Bad: 51 percent;
Neither: 18 percent;
Don’t know: 9 percent.
- Do you agree that everyone should be entitled to have their human rights protected, even if they have broken the law themselves?
Agree: 31 percent; Disagree: 64 percent; Don’t know: 6 percent.
- Thinking about Britain’s membership of the European Convention on Human Rights, which of the following best reflects your view?
Britain’s membership has been a valuable protection against the government ignoring the human rights of British people and on balance a good thing: 19 percent.
Britain’s membership of the ECHR has been abused by lawyers making spurious cases on behalf of criminals and on balance a bad thing: 57 percent.
Neither or don’t know: 24 percent.
- Currently convicted prisoners in the UK are not allowed to vote in elections. The European Court of Human Rights has ruled that it is illegal for Britain to ban all prisoners from voting. Which of the following best reflects your view?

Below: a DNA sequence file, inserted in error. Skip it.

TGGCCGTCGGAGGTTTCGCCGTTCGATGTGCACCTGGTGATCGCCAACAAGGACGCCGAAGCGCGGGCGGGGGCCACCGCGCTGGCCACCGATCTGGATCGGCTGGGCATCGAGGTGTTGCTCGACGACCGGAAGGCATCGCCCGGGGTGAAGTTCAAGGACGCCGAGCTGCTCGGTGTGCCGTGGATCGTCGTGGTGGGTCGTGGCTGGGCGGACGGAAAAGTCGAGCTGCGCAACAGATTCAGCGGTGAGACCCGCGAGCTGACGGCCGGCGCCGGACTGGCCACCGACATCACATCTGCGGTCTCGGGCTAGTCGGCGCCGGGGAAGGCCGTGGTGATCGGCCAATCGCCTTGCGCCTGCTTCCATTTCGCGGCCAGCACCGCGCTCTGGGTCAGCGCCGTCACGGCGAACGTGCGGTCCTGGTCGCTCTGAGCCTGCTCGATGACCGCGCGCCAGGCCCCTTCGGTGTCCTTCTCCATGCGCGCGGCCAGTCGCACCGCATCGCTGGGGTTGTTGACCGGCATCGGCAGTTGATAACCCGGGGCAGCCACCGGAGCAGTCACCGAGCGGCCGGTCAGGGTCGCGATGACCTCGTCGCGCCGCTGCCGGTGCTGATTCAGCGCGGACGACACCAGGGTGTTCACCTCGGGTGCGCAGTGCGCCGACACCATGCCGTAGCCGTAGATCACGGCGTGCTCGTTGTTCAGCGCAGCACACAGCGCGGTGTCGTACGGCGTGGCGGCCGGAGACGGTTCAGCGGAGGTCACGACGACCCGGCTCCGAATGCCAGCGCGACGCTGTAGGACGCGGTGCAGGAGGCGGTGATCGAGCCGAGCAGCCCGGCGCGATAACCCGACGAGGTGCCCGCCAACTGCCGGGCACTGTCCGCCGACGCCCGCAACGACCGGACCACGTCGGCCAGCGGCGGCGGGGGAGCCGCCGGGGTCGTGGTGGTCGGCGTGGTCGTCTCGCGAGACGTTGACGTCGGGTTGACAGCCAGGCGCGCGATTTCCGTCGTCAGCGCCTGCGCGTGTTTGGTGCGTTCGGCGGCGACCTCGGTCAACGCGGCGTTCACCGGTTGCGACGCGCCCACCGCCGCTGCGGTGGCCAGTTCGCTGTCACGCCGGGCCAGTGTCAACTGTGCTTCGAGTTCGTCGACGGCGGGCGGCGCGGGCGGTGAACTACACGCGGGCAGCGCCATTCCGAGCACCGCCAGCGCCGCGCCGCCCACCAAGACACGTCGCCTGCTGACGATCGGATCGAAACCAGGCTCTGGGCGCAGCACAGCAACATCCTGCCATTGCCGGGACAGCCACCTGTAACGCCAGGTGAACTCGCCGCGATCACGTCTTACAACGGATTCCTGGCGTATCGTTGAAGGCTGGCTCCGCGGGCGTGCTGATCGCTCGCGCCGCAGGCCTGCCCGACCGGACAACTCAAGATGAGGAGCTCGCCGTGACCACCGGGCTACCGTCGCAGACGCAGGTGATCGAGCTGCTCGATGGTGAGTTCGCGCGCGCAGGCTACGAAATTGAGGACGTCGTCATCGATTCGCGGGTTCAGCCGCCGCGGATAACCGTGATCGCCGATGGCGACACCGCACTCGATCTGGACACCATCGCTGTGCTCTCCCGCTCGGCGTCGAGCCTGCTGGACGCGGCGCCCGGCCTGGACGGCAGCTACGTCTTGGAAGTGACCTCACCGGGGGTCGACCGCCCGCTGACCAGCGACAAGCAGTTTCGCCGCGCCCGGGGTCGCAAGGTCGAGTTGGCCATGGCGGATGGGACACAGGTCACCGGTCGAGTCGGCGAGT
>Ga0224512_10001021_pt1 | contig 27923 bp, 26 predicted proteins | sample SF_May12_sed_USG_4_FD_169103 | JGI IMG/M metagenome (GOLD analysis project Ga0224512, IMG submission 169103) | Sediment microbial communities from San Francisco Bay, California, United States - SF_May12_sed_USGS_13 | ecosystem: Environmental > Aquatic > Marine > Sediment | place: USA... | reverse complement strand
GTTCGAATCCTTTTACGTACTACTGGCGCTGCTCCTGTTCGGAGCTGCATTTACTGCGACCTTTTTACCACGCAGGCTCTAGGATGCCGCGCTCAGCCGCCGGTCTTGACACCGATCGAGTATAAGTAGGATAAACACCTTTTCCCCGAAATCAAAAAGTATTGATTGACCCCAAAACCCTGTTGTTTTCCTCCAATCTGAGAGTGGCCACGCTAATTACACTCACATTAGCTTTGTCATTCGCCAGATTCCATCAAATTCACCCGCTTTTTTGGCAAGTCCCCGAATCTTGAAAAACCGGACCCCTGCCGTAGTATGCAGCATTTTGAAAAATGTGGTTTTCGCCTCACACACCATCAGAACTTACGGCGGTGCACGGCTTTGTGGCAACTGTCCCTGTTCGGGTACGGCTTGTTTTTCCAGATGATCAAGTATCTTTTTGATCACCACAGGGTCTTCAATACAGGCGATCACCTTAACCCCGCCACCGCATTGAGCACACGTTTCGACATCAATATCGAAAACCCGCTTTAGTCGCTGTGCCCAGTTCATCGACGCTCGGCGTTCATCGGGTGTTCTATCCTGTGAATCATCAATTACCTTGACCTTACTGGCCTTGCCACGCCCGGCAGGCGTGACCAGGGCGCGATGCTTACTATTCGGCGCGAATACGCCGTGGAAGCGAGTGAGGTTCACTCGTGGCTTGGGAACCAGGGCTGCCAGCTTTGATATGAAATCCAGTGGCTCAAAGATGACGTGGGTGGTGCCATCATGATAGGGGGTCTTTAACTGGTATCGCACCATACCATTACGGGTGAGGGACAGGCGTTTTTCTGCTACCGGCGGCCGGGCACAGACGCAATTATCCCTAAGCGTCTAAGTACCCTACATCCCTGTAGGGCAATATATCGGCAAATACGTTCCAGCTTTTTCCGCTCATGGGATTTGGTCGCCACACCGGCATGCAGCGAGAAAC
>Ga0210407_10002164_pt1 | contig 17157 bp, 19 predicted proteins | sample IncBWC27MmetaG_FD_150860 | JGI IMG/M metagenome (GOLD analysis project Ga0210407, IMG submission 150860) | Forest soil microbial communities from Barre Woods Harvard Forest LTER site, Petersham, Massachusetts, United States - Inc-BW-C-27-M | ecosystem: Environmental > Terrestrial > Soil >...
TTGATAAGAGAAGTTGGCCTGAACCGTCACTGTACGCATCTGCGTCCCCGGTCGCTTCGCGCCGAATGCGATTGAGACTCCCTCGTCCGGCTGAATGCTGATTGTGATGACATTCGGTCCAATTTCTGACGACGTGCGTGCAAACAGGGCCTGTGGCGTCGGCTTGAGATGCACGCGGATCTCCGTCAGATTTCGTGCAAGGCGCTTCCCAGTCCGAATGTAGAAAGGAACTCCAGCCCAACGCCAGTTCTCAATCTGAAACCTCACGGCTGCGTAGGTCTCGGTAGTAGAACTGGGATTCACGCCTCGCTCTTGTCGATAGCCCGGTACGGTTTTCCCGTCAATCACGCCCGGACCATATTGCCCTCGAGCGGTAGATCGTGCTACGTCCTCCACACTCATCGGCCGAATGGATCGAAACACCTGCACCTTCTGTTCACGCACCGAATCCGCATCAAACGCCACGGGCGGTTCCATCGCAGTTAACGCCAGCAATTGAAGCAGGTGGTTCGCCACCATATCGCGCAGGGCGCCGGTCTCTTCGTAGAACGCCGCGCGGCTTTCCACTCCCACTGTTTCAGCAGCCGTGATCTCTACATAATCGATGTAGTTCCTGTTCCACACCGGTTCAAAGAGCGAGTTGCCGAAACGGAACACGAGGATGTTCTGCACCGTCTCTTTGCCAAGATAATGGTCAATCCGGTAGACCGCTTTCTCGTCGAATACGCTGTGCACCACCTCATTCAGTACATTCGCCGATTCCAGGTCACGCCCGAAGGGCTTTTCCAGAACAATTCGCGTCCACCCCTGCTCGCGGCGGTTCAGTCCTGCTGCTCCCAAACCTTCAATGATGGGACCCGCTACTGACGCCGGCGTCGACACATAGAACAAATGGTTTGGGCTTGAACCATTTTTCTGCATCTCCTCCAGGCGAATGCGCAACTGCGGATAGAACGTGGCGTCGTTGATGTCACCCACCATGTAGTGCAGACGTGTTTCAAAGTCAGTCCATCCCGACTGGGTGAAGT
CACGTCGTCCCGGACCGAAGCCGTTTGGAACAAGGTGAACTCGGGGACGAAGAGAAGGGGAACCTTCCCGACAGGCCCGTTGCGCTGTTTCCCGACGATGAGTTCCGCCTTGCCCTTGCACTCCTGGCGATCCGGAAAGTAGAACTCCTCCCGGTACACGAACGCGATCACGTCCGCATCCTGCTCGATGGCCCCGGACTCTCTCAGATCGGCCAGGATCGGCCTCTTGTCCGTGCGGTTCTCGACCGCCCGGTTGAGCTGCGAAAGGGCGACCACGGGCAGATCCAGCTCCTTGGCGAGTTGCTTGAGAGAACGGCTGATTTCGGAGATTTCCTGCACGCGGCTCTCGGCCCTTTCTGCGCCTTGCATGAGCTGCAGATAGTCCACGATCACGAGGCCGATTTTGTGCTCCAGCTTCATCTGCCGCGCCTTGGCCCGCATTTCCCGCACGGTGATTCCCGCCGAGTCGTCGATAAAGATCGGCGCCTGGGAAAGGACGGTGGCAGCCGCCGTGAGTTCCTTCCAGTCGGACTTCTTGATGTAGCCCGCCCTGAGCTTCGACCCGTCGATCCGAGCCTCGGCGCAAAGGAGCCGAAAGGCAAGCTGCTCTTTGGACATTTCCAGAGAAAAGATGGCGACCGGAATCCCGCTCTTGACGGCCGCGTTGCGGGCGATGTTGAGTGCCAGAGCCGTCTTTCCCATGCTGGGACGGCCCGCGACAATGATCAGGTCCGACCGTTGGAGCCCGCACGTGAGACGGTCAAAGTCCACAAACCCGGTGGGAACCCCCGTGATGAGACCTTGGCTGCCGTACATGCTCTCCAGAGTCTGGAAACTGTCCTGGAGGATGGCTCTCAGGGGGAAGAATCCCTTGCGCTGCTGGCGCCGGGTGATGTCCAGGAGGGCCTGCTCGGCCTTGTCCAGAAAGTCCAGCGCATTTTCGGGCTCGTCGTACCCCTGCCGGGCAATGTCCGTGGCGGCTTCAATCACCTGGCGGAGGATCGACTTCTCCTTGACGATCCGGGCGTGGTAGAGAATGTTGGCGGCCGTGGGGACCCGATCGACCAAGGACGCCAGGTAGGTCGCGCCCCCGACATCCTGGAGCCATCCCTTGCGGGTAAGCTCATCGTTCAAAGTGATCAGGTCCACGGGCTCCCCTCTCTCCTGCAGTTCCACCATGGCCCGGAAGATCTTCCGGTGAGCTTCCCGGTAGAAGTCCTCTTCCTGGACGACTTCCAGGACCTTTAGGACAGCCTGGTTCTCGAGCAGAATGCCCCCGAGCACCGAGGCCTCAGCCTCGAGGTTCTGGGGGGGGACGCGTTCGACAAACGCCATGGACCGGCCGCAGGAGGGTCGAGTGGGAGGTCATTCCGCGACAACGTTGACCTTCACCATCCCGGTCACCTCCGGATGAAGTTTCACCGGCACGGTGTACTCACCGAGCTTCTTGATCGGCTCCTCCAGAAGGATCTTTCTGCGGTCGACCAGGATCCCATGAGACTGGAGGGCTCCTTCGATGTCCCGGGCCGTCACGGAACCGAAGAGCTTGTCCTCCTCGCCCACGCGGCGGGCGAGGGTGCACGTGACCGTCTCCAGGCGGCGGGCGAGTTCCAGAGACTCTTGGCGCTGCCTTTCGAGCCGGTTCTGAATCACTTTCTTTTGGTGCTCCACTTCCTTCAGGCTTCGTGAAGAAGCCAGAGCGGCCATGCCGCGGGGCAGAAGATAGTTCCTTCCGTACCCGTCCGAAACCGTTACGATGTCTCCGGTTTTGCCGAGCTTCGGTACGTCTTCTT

All prisoners should be allowed to vote at elections: 6 percent
No prisoners should be allowed to vote at elections: 69 percent
Neither of these or don’t know: 26 percent
O’Cinneide is truly living on another planet, if he thinks, as he claims is the case, that: ‘Respect for human rights has become part of the UK’s culture of public governance.’ Either that or the UK’s culture of public governance no longer reflects or commands the support of the British public. Either of these latter options is hardly a recommendation for how well this culture of public governance promotes democracy and respects the human rights of the British people, as it purports to. For if they should have any human rights at all, these surely include their right that those who govern them in their name should reflect and represent their will.